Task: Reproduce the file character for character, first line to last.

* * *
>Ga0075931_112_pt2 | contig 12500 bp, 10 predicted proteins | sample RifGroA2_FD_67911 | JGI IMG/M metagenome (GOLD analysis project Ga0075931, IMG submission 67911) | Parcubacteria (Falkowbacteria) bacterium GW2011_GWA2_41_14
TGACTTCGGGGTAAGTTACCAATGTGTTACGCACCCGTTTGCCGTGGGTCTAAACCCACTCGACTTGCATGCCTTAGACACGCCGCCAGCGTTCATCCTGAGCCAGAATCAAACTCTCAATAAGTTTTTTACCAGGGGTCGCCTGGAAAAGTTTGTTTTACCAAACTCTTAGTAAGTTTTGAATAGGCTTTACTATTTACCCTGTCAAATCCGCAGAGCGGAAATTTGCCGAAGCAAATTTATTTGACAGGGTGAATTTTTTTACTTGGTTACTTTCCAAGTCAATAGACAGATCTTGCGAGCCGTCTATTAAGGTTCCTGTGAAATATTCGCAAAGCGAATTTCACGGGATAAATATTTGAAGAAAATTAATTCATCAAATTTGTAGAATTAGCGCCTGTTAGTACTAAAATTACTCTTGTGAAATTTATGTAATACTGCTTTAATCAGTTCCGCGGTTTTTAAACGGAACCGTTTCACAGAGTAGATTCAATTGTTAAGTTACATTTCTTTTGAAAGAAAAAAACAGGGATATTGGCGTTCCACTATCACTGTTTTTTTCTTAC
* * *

>Ga0075931_112_pt2 | contig 12500 bp, 10 predicted proteins | sample RifGroA2_FD_67911 | JGI IMG/M metagenome (GOLD analysis project Ga0075931, IMG submission 67911) | Parcubacteria (Falkowbacteria) bacterium GW2011_GWA2_41_14
TGACTTCGGGGTAAGTTACCAATGTGTTACGCACCCGTTTGCCGTGGGTCTAAACCCACTCGACTTGCATGCCTTAGACACGCCGCCAGCGTTCATCCTGAGCCAGAATCAAACTCTCAATAAGTTTTTTACCAGGGGTCGCCTGGAAAAGTTTGTTTTACCAAACTCTTAGTAAGTTTTGAATAGGCTTTACTATTTACCCTGTCAAATCCGCAGAGCGGAAATTTGCCGAAGCAAATTTATTTGACAGGGTGAATTTTTTTACTTGGTTACTTTCCAAGTCAATAGACAGATCTTGCGAGCCGTCTATTAAGGTTCCTGTGAAATATTCGCAAAGCGAATTTCACGGGATAAATATTTGAAGAAAATTAATTCATCAAATTTGTAGAATTAGCGCCTGTTAGTACTAAAATTACTCTTGTGAAATTTATGTAATACTGCTTTAATCAGTTCCGCGGTTTTTAAACGGAACCGTTTCACAGAGTAGATTCAATTGTTAAGTTACATTTCTTTTGAAAGAAAAAAACAGGGATATTGGCGTTCCACTATCACTGTTTTTTTCTTAC